I'm reading Halmos's Finite Dimensional Vector Spaces, in which he makes several references to the infinite dimensional case. In my edition this item appears as question 6 at the end of section 14.
The proof for a finite dimensional space is fairly straightforward: y and z are linear functionals and span at most one dimensional subspaces of the dual space V', say Y and Z respectively. The annihilators Y$^0$ and Z$^0$ exist in the double dual V''. For a finite dimensional space V`` is "equal" (isomorphic) to V and the condition [x,z] = 0 $\implies$ [x,y] = 0, equates to Y$^0$ is a subspace of Z$^0$, and they are both either of the same dimension as V, or one less. This means that the vectors x (if any) for which [x,y] and [x,z] are non-zero exist in the same one dimensional subspace of V, so that if x$_0$ is a basis for this (1 dimensional) space and $\alpha $ = [x$_0$,y]/[x$_0$,z] then [x$_0$,z] $\alpha $ = [x$_0$,y], and if [w,y] is non-zero then w = $\beta$x$_0$ (because w is in the 1-D space with basis x$_0$) so that [w,y] = [$\beta$x$_0$,y] = $\beta$[x$_0$,y] = $\beta$[x$_0$,z] $\alpha $ = [$\beta$x$_0$,z] $\alpha $ = [w,z] $\alpha$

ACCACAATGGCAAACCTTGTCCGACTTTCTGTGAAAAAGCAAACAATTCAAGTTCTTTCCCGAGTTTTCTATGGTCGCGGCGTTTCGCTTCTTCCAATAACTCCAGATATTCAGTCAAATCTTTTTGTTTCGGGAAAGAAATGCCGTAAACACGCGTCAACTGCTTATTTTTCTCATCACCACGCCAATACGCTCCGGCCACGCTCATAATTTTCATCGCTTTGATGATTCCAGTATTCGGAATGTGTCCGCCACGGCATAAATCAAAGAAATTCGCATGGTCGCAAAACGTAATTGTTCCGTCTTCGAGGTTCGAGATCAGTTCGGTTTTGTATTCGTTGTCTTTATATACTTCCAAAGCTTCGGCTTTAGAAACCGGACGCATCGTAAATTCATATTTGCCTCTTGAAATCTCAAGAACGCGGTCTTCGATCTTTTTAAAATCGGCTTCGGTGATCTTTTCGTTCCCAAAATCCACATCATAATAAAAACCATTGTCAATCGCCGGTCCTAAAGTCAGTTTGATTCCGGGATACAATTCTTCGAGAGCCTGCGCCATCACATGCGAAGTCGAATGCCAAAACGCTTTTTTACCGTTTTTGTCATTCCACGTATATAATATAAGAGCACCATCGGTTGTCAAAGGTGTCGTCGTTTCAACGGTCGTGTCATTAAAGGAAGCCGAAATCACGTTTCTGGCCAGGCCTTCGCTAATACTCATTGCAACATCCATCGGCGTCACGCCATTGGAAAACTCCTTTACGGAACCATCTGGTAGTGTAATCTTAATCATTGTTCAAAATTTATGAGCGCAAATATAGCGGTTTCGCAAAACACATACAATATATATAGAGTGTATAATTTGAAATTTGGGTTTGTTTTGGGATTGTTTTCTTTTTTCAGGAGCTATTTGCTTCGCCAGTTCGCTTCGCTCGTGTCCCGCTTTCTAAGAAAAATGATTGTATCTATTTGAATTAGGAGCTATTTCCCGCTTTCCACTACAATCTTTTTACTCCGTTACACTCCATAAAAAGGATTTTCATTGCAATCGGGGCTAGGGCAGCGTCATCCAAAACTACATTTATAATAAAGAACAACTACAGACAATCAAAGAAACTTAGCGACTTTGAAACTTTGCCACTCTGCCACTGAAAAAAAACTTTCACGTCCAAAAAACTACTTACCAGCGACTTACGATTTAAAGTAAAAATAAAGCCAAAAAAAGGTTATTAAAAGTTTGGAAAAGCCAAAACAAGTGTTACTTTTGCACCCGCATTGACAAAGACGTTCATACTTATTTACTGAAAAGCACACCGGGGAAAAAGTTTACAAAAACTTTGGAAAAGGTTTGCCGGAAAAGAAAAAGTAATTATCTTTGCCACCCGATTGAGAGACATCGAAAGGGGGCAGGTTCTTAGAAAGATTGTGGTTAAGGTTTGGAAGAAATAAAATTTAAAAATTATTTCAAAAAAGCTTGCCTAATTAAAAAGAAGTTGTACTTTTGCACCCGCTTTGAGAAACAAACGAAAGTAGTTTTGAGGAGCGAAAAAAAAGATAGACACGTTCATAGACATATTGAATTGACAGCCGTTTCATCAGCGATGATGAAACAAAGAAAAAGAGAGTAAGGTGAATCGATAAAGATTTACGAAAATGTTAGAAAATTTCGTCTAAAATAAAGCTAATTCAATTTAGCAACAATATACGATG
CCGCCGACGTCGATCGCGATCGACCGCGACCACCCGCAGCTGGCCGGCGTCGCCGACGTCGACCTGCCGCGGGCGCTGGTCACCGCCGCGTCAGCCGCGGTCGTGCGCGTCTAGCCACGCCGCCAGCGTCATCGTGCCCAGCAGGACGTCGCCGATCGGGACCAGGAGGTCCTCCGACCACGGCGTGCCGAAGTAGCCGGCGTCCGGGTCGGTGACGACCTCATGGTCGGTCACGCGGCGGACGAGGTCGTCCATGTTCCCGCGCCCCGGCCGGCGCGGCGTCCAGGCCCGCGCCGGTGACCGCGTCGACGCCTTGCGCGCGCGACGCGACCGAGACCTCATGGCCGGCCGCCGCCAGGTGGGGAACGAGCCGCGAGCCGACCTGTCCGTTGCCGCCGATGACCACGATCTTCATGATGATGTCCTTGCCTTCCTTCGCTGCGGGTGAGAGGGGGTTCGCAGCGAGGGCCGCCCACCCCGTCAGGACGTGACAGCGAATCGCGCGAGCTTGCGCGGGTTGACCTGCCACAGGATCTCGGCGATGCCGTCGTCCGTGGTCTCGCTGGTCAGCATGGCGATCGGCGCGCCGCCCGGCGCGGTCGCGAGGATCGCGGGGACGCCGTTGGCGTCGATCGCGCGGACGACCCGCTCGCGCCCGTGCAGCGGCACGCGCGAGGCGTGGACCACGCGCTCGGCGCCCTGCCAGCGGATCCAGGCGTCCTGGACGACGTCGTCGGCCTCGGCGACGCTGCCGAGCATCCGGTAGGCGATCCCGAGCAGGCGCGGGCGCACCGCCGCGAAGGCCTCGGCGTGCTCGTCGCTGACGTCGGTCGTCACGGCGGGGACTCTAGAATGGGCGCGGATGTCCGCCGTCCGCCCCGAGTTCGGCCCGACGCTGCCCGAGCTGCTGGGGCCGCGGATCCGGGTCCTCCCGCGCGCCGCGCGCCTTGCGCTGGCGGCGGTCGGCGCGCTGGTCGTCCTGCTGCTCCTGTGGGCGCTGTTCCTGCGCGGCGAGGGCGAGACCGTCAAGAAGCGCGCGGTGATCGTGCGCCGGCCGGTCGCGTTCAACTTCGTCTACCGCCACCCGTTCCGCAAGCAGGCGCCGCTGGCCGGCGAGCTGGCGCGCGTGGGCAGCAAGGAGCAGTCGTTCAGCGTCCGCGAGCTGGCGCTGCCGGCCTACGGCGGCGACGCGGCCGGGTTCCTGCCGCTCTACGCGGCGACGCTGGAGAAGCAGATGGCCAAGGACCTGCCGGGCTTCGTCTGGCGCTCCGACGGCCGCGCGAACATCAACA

So, my question is, is this true in an infinite dimensional space ? I can't prove it or find a counter-example.